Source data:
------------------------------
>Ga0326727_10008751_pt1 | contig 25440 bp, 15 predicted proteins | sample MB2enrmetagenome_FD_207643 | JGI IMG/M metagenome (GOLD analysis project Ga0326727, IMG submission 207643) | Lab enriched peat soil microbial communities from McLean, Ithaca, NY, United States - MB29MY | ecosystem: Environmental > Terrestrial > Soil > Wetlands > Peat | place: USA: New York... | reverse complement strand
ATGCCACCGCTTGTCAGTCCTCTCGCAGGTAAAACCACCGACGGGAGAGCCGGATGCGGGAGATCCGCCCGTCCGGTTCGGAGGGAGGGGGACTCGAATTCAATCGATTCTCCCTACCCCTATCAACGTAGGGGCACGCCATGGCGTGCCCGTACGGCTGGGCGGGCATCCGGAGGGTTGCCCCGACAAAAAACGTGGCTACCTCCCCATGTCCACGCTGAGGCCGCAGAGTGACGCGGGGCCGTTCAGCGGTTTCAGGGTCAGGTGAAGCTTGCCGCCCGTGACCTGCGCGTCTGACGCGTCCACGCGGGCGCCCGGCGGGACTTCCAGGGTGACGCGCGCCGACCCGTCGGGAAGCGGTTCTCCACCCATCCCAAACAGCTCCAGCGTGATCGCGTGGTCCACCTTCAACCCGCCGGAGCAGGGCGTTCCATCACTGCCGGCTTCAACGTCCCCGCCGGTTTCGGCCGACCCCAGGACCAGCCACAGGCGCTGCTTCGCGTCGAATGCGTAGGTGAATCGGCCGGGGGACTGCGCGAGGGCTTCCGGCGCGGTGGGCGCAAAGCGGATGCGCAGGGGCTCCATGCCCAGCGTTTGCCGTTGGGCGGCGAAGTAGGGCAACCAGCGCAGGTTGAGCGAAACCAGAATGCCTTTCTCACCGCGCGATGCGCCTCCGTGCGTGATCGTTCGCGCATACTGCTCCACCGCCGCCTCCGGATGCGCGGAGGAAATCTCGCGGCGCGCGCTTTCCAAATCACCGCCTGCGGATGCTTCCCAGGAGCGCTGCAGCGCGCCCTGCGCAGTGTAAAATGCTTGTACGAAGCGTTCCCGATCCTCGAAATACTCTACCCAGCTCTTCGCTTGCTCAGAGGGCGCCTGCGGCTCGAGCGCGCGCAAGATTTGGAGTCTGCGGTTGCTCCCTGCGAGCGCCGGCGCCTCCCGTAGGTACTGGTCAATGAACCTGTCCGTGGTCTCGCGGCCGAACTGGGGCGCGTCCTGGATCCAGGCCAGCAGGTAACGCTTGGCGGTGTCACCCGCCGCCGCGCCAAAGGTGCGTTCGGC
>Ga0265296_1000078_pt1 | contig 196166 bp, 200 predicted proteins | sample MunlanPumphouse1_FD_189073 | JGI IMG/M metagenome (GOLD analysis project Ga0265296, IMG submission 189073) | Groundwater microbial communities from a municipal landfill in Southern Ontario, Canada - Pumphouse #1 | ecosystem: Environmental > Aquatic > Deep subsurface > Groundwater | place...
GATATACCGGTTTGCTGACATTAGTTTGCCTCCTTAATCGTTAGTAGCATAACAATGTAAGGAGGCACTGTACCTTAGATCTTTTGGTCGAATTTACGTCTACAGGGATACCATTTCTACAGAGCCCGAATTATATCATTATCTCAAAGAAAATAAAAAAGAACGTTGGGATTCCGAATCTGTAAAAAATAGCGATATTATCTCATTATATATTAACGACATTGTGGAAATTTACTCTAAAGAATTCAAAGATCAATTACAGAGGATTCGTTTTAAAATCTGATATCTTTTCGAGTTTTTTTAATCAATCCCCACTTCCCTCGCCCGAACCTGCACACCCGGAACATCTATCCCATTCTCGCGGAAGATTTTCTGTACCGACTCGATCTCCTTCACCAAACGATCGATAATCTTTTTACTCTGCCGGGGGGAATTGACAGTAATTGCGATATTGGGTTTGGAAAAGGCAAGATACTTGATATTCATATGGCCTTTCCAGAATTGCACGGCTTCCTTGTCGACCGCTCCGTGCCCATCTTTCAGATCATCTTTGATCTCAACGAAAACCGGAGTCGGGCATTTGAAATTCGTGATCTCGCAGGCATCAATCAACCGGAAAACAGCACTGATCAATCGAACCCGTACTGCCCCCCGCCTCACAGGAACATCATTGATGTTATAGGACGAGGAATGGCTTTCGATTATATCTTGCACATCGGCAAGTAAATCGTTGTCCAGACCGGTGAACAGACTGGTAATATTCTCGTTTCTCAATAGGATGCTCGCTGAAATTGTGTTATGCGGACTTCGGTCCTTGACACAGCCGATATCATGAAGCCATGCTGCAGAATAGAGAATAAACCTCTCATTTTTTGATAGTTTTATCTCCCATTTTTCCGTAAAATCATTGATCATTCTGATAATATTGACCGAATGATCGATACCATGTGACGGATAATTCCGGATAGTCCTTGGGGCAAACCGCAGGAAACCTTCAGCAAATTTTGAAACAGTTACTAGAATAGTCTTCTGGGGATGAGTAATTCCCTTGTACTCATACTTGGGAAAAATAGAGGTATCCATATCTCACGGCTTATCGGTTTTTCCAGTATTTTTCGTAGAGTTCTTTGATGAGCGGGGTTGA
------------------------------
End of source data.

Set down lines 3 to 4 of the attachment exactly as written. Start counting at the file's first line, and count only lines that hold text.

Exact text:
>Ga0265296_1000078_pt1 | contig 196166 bp, 200 predicted proteins | sample MunlanPumphouse1_FD_189073 | JGI IMG/M metagenome (GOLD analysis project Ga0265296, IMG submission 189073) | Groundwater microbial communities from a municipal landfill in Southern Ontario, Canada - Pumphouse #1 | ecosystem: Environmental > Aquatic > Deep subsurface > Groundwater | place...
GATATACCGGTTTGCTGACATTAGTTTGCCTCCTTAATCGTTAGTAGCATAACAATGTAAGGAGGCACTGTACCTTAGATCTTTTGGTCGAATTTACGTCTACAGGGATACCATTTCTACAGAGCCCGAATTATATCATTATCTCAAAGAAAATAAAAAAGAACGTTGGGATTCCGAATCTGTAAAAAATAGCGATATTATCTCATTATATATTAACGACATTGTGGAAATTTACTCTAAAGAATTCAAAGATCAATTACAGAGGATTCGTTTTAAAATCTGATATCTTTTCGAGTTTTTTTAATCAATCCCCACTTCCCTCGCCCGAACCTGCACACCCGGAACATCTATCCCATTCTCGCGGAAGATTTTCTGTACCGACTCGATCTCCTTCACCAAACGATCGATAATCTTTTTACTCTGCCGGGGGGAATTGACAGTAATTGCGATATTGGGTTTGGAAAAGGCAAGATACTTGATATTCATATGGCCTTTCCAGAATTGCACGGCTTCCTTGTCGACCGCTCCGTGCCCATCTTTCAGATCATCTTTGATCTCAACGAAAACCGGAGTCGGGCATTTGAAATTCGTGATCTCGCAGGCATCAATCAACCGGAAAACAGCACTGATCAATCGAACCCGTACTGCCCCCCGCCTCACAGGAACATCATTGATGTTATAGGACGAGGAATGGCTTTCGATTATATCTTGCACATCGGCAAGTAAATCGTTGTCCAGACCGGTGAACAGACTGGTAATATTCTCGTTTCTCAATAGGATGCTCGCTGAAATTGTGTTATGCGGACTTCGGTCCTTGACACAGCCGATATCATGAAGCCATGCTGCAGAATAGAGAATAAACCTCTCATTTTTTGATAGTTTTATCTCCCATTTTTCCGTAAAATCATTGATCATTCTGATAATATTGACCGAATGATCGATACCATGTGACGGATAATTCCGGATAGTCCTTGGGGCAAACCGCAGGAAACCTTCAGCAAATTTTGAAACAGTTACTAGAATAGTCTTCTGGGGATGAGTAATTCCCTTGTACTCATACTTGGGAAAAATAGAGGTATCCATATCTCACGGCTTATCGGTTTTTCCAGTATTTTTCGTAGAGTTCTTTGATGAGCGGGGTTGA